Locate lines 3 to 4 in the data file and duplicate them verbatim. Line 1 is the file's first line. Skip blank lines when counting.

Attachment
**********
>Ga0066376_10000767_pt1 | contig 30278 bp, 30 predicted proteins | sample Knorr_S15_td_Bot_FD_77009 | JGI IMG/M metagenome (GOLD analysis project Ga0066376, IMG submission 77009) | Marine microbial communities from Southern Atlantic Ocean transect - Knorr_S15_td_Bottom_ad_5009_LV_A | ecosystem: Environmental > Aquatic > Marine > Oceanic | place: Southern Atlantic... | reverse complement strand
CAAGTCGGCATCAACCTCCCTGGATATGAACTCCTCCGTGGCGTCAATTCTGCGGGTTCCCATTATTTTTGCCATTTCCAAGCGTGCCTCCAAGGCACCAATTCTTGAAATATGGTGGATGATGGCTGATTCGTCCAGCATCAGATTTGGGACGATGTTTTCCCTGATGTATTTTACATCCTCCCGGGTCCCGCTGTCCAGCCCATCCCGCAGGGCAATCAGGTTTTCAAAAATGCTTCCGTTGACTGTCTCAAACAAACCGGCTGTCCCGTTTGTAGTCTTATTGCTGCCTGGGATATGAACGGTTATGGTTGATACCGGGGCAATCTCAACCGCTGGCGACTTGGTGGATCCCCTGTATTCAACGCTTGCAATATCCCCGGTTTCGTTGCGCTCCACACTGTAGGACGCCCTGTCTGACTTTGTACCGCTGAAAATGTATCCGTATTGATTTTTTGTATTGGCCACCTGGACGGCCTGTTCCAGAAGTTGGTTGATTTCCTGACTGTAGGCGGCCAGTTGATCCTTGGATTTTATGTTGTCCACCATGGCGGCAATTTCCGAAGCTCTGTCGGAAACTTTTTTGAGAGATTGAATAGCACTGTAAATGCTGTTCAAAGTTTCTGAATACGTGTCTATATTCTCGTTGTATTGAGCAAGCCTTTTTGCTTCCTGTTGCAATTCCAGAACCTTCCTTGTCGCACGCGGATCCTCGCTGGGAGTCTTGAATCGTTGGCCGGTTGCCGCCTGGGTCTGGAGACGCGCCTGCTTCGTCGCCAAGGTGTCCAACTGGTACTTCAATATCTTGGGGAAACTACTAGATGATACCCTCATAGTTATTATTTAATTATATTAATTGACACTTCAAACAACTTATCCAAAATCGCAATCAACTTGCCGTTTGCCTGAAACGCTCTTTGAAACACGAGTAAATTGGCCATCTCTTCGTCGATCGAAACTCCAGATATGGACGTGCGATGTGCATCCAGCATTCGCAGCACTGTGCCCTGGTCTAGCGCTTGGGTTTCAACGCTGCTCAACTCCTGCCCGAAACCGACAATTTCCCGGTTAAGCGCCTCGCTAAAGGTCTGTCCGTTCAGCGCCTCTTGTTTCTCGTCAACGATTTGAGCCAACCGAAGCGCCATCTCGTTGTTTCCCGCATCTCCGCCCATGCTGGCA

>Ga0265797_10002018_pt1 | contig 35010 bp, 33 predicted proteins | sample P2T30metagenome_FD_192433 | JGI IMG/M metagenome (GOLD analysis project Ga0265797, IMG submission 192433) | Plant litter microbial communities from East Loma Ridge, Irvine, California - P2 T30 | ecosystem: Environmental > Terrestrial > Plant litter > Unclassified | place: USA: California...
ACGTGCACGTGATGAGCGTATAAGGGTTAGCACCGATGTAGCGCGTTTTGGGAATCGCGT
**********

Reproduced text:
>Ga0265797_10002018_pt1 | contig 35010 bp, 33 predicted proteins | sample P2T30metagenome_FD_192433 | JGI IMG/M metagenome (GOLD analysis project Ga0265797, IMG submission 192433) | Plant litter microbial communities from East Loma Ridge, Irvine, California - P2 T30 | ecosystem: Environmental > Terrestrial > Plant litter > Unclassified | place: USA: California...
ACGTGCACGTGATGAGCGTATAAGGGTTAGCACCGATGTAGCGCGTTTTGGGAATCGCGT